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Dec. 23, 2004 at 8:30 am: Across the street from the Imperial Palace. Dec. 23 and Jan. 2 are the only two days when the general public is allowed to enter the palace to greet the Emperor and his family.A visit to the Imperial Palace by the general public is called "ippan sanga" in Japanese (一般参賀).

On the Emperor's birthday, the Imperial Palace can be entered only at certain locations. You have to find out where they are and stand in line there. Just go near the Imperial Palace and ask a policeman where you can stand in line. You otherwise cannot enter the grounds. The huge, graveled plaza where you can see Nijubashi Bridge is closed off by police.

While standing in line here, we received free paper Japanese flags.
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Line behind
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8:37 am: We crossed the street to enter Imperial Palace grounds
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Bag checkpoint ahead. They inspected all our bags. Note that they do not allow any drinks (not even water) to be taken into the palace. You will have to dump it in the trash can they provide.
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8:40 am: Bag check
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Body inspection up ahead. They frisked the body and also used a metal detector as well. I had to explain that the hump in my pants pocket was a wallet and cell phone. He believed me since I have an honest-looking face.1 comments
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8:43 am: Passed body check and walking to waiting line. After seeing these coned lanes, I was glad that I went early. I don't know if all these lanes were later filled with people, but probably yes.
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Lining up in line 1
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Approaching the entrance near Nijubashi Bridge
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9:20 am: Long line behind. If it's a sunny day, it's sunburn time. We waited here for over 30 min.
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Merging with another line up ahead
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9:28 am: Finally walking toward Nijubashi Bridge. There were a lot of men in trench coats gazing at the crowd.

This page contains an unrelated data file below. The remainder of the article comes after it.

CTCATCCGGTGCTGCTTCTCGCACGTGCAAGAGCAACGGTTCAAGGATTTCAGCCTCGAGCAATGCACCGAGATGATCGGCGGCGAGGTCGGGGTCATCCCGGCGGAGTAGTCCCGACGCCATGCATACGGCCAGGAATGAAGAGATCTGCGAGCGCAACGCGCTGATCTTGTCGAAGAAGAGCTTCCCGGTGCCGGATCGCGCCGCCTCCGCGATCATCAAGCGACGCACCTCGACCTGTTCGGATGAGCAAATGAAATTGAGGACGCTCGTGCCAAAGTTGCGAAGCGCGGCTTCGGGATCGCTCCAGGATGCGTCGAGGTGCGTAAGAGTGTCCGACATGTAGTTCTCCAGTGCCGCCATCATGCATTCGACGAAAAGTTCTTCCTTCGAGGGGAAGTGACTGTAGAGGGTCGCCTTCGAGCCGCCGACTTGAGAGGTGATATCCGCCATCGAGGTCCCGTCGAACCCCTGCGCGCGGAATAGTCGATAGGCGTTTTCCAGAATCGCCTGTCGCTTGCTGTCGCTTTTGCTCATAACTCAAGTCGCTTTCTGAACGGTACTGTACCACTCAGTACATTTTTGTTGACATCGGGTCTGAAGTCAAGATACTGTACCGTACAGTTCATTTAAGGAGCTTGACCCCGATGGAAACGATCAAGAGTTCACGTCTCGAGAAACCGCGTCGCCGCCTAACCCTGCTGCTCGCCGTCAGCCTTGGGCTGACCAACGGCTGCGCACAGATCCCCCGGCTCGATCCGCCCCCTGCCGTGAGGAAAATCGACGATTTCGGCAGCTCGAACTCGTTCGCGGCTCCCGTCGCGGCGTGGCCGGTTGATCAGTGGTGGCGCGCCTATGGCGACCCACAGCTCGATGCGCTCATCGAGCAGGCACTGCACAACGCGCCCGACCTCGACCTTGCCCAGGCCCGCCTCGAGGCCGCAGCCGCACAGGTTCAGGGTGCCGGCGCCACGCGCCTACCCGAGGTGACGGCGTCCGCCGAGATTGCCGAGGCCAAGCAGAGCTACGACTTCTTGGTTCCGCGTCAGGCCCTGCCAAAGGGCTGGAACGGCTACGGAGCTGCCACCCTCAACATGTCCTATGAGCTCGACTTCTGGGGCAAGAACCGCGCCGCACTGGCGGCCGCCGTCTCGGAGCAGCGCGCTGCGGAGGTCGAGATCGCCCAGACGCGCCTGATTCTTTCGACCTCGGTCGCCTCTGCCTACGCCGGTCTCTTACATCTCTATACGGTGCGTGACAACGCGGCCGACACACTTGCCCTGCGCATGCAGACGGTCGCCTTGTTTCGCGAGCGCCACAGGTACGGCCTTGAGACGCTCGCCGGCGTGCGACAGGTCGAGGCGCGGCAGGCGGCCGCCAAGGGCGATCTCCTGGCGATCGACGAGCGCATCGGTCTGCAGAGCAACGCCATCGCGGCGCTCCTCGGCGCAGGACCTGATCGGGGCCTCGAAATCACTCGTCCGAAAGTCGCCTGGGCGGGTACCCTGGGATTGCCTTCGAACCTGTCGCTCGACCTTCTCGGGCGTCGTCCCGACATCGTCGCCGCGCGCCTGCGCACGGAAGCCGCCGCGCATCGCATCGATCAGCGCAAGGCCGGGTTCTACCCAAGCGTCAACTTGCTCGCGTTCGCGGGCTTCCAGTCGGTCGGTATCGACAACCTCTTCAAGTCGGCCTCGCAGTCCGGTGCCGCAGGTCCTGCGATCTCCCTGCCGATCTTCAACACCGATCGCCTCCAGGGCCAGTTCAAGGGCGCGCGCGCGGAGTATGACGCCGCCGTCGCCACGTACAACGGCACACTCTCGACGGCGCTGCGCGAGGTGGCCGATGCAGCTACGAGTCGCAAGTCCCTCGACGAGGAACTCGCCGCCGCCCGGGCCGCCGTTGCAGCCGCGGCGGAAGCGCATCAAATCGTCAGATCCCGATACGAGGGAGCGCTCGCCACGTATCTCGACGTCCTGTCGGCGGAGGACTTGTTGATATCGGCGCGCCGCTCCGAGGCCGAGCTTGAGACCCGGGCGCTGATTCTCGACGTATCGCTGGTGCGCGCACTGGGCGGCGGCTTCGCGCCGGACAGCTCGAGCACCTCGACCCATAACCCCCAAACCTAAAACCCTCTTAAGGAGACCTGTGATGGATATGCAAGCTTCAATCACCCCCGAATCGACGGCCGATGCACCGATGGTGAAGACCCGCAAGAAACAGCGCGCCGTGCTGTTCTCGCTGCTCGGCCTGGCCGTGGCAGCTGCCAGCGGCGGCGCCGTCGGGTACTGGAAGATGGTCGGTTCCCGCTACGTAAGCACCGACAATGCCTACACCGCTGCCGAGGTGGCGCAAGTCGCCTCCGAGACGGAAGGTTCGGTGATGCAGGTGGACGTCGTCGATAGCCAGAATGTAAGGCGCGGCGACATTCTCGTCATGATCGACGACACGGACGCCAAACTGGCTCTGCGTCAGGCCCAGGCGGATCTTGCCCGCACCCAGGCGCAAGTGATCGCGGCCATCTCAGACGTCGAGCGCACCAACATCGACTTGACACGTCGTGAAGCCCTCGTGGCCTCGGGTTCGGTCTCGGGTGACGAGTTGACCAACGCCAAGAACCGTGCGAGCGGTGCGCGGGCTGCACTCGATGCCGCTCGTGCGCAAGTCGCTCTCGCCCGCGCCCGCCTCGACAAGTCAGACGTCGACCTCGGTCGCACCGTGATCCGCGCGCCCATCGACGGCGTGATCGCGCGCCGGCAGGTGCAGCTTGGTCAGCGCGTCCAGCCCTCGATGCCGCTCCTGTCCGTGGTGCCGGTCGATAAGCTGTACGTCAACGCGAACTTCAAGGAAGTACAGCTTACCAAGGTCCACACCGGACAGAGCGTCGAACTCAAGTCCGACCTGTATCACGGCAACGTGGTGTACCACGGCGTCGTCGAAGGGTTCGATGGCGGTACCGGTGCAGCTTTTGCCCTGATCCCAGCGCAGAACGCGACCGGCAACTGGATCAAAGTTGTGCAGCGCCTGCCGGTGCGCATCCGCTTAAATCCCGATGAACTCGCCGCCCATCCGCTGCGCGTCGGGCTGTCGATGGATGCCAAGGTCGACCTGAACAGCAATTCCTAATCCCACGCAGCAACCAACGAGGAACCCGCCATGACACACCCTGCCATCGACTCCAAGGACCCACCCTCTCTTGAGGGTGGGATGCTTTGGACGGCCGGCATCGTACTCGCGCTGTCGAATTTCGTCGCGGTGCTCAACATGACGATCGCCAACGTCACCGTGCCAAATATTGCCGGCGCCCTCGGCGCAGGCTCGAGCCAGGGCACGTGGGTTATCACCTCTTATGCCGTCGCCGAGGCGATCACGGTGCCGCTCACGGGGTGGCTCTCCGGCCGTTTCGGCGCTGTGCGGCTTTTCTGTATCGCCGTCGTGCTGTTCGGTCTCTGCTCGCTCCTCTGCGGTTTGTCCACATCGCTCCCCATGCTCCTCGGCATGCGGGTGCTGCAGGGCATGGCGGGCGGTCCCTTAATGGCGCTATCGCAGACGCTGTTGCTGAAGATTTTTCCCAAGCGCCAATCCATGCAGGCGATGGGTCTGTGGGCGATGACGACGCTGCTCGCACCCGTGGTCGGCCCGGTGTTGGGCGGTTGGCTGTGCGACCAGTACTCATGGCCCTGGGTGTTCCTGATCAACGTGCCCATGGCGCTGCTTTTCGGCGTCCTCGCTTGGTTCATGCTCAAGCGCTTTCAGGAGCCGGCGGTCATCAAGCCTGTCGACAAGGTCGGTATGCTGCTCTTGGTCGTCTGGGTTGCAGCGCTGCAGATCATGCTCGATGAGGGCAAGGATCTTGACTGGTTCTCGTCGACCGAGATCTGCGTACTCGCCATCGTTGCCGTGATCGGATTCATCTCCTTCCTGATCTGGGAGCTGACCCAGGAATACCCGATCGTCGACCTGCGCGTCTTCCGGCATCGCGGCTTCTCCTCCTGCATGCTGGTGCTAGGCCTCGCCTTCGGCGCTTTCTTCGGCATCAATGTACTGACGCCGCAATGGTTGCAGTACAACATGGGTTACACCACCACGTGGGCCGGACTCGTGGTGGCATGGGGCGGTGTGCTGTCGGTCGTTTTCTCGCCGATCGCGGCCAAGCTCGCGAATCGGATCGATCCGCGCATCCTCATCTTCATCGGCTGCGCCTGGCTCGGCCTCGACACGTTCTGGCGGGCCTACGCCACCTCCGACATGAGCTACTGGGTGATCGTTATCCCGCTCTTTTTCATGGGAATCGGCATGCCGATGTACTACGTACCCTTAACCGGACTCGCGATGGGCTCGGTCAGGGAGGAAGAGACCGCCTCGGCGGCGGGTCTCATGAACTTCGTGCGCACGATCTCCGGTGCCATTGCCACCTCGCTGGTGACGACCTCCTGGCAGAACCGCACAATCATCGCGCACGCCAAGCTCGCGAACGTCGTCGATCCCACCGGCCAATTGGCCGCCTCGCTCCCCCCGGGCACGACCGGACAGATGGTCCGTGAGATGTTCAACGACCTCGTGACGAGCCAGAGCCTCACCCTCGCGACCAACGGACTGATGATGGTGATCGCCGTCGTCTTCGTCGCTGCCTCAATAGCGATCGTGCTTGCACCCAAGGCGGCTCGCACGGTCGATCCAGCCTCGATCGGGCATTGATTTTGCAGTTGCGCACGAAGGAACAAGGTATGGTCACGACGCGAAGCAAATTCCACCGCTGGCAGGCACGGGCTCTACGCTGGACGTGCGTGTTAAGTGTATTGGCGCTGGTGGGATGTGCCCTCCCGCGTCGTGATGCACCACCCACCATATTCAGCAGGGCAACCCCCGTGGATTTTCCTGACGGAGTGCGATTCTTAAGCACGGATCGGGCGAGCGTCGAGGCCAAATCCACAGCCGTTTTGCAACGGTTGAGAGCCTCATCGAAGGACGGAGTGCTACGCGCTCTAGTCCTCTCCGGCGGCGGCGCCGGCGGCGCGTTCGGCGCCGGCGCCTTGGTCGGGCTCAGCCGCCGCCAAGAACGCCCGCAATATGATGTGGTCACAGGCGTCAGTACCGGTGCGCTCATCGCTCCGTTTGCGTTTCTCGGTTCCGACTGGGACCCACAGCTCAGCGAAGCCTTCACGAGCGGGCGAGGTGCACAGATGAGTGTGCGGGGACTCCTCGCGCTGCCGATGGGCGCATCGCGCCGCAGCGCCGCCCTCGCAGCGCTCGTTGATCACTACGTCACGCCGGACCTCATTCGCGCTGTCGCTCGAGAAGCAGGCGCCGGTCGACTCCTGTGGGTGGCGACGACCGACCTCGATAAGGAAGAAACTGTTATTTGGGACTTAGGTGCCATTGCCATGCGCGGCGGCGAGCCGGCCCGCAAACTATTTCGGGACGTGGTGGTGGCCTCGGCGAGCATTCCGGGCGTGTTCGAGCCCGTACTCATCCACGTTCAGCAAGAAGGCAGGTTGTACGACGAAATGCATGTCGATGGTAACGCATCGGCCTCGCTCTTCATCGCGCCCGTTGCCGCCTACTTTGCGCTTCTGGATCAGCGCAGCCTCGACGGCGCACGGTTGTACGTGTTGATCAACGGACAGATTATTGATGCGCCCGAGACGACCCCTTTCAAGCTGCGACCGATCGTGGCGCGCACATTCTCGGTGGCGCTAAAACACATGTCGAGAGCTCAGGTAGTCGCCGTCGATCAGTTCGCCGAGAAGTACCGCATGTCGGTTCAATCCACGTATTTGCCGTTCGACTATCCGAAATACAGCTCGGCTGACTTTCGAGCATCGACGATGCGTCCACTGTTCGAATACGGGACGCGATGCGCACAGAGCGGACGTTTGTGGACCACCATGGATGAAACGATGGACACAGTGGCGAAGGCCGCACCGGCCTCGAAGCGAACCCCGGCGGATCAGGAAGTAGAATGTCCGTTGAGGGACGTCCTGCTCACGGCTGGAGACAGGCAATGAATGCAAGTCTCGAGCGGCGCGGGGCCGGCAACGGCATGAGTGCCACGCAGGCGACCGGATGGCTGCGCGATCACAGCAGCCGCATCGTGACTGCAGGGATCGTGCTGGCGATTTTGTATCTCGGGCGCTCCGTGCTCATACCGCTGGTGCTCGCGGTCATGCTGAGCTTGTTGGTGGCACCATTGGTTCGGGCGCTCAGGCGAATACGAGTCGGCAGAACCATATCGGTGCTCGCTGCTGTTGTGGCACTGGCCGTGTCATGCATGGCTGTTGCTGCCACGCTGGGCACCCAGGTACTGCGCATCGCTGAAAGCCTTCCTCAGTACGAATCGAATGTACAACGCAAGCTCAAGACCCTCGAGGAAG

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Getting closer to the bridge
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Nijubashi Bridge straight ahead!
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9:31 am: Crossing the famous Nijubashi Bridge. It turned out to be a completely modern bridge, no sqeaking or anything. 二重橋
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Right view from Nijubashi Bridge. In the distance, you can see another parallel bridge which leads directly into the inner grounds of the palace. We will cross that bridge too. There is also the castle-like structure called the Fushimi Turret.
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Left view from Nijubashi Bridge. Everyone knows what the Nijubashi Bridge looks like from outside. Finally, we see what it looks like from the bridge. 二重橋
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Imperial Palace Nijubashi Bridge. It is one of Tokyo's symbols. Behind the bridge, you can see Fushimi Turret. This picture was taken on a different day and not while we were crossing the bridge.
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On Nijubashi Bridge heading for the Seimon Gate. 正門
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Main gate
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9:33 am: Behind us on Nijubashi Bridge. 二重橋
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Walking toward the second bridge
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Out of the main gate. Everything was very orderly, no pushing nor shoving.
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9:35 am: Walking toward the second bridge. We walked up a slight slope to reach the second, parallel bridge. The Fushimi Turret is in the background.
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Fushimi Turret. This view of the turret can only be had when you cross the bridge. I never knew what it really looked like until this day. 伏見櫓
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Fushimi Turret. This view of the turret can only be had when you cross the bridge. I never knew what it really looked like until this day. 伏見櫓